Best Picture nominees: The Silence of the Lambs • Beauty and the Beast • Bugsy • JFK • The Prince of Tides

or a lot of us, it was entirely thrilling that Silence, a true dark horse not expected to win much of anything for a dozen Oscar-handicapper reasons, instead swept so hard it became only the third (and last, as of this moment) movie in Oscar history to nab all five Big Five awards. This is a truly weird, not altogether nice film (odd coming from the generally democratic and good-hearted Jonathan Demme, who followed Jodie Foster’s ethical lead and held on tight), with lots of bizarre, murder-fetishy details and some questionable stuff. But the craft involved was sky-high, so it handily slew dragons like Disney and Streisand and Oliver Stone and Warren Beatty. That it was released by Orion, a studio noted at the time of release for hemorrhaging money, adds to the bafflement. This film, a great one, was simply not supposed to win.

The only one of the five I haven’t seen to this day is Prince of Tides, and the spectacle of Nolte’s first Oscar-nominated performance might lure me sooner or later. If Silence didn’t exist, I’d hand it to JFK, which of course is horseshit as history — what narrative film isn’t? — but a masterpiece of collage.


Best Picture nominees: Dances with Wolves • Awakenings • Ghost • The Godfather Part III • GoodFellas

nother film unfairly spat upon because it “beat” the film everyone wanted to win. Costner gave us back the kind of epic, leisurely sweep we’d been missing in American movies for years, and its agenda to humanize indigenous tribes was a bonus, though people seemed to forget Little Big Man was there first (and a lot harsher). I haven’t been moved to watch the extended version — as we speak, I’ve only seen it … twice, I think? … in its original form in theaters. But the media story was that, once again, a hunky actor turned director had given the great movie nerd Scorsese a swirlie. Given that Costner cashed in every last bit of capital he had and could easily have ended his career just three years after The Untouchables, it’s a brave and miraculous achievement.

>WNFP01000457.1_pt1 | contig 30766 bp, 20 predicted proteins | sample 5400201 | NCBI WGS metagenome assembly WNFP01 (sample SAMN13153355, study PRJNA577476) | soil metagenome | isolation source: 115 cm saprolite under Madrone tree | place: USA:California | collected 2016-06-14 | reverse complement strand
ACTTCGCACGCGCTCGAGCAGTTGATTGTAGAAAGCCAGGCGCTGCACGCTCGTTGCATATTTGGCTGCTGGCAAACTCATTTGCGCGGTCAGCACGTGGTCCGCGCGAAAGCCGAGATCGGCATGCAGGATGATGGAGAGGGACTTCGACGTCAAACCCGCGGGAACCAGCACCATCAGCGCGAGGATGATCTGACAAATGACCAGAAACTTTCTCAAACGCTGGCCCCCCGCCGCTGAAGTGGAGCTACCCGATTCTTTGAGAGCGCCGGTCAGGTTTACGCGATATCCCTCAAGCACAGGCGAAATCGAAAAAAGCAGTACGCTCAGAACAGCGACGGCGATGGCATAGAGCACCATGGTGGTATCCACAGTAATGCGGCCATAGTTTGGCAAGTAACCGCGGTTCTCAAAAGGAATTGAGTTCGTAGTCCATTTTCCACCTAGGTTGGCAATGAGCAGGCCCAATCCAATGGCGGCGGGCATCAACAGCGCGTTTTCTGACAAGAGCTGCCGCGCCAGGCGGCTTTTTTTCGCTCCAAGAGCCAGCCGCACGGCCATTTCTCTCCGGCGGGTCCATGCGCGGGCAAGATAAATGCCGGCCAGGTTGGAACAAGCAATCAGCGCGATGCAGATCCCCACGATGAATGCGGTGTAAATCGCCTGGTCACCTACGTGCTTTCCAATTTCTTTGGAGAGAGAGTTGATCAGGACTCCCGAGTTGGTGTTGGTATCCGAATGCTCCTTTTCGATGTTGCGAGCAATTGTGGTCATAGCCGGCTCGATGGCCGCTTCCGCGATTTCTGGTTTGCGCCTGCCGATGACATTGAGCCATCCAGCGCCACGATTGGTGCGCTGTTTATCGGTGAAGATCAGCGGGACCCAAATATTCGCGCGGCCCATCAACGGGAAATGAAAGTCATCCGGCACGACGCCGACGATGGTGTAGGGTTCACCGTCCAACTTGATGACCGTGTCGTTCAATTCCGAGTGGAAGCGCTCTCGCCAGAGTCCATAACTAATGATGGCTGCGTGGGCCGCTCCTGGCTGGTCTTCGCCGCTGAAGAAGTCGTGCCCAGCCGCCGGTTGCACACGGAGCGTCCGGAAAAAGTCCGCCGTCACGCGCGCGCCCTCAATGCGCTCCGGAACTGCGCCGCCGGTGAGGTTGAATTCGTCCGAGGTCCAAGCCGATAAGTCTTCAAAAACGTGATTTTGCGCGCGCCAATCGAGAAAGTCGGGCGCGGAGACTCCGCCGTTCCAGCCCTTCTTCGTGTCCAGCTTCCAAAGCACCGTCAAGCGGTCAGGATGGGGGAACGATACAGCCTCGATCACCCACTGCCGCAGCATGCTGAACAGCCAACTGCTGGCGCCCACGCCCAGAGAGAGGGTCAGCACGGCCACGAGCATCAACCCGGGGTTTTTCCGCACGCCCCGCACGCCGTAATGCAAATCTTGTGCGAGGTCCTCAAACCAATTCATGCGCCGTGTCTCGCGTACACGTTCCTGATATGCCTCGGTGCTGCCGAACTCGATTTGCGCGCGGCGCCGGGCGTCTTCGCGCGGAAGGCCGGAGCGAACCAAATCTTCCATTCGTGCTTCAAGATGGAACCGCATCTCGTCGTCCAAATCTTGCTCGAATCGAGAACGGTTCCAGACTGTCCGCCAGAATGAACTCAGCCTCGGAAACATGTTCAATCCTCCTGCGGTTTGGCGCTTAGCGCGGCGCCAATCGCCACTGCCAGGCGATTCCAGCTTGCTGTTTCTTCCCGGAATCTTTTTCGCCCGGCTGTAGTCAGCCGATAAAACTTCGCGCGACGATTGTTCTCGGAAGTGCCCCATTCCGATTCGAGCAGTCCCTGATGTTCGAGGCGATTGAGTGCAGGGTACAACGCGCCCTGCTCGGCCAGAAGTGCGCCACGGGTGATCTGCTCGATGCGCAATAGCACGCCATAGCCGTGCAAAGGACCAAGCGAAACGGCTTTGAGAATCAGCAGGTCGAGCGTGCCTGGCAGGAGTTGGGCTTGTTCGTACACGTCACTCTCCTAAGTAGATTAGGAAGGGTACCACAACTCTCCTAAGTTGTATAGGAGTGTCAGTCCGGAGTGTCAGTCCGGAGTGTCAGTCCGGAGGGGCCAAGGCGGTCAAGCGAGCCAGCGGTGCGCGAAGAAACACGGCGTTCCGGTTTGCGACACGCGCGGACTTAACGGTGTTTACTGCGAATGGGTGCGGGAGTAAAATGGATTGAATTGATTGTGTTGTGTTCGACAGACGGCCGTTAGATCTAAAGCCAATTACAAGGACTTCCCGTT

GoodFellas, of course, is a different kind of great. Godfather III, well, we all have opinions about that; I feel like it only made it to the top five to close out the trilogy’s Oscar record (it wound up getting seven nominations and winning nothing) and to give John Cazale, in flashback footage, a sixth Best Picture nominee to be in posthumously. I wish we still had a film industry that made things like Awakenings on the regular. At the time I pooh-poohed it; now it’s like, De Niro and Williams? We didn’t know how good we had it! And then there’s Ghost, which I can’t dream of watching again unless I really have a yen for the softer side of Swayze.

Now for my picks:

1990: Miller’s Crossing — I could get sucked right back into this right now.

1991: If I can’t have any of the nominated films, then I choose Thelma & Louise, which may be the true genesis of Harvey Keitel’s ’90s comeback.

1992: Bad Lieutenant — And here we have Keitel and director Ferrara at their gut-level best.

1993: Menace II Society — An amazing work by prodigious brothers who seemed to breathe cinema while telling their uncompromising story.

1994: Again, leaving out the nominees, which is difficult — Heavenly Creatures is still Peter Jackson’s peak as a filmmaker.

1995: Crumb. That’s it. There’s Crumb and then there’s everything else.

1996: Citizen Ruth — The both-sides satire might rankle some who would prefer the abortion debate to be handled less recklessly, but Laura Dern is simply the queen in it.

1997: Once upon a time The Sweet Hereafter occupied my top slot for this year, but today I have to pour one out for Grosse Pointe Blank.

1998: Rushmore. I will not be taking questions at this time.

1999: Christ, this is a brutal year to narrow it down to one, but my heart votes for the ornery masterpiece Being John Malkovich.

Next: 1980–1989.

I see movies and write about ’em. Old, new, makes no difference.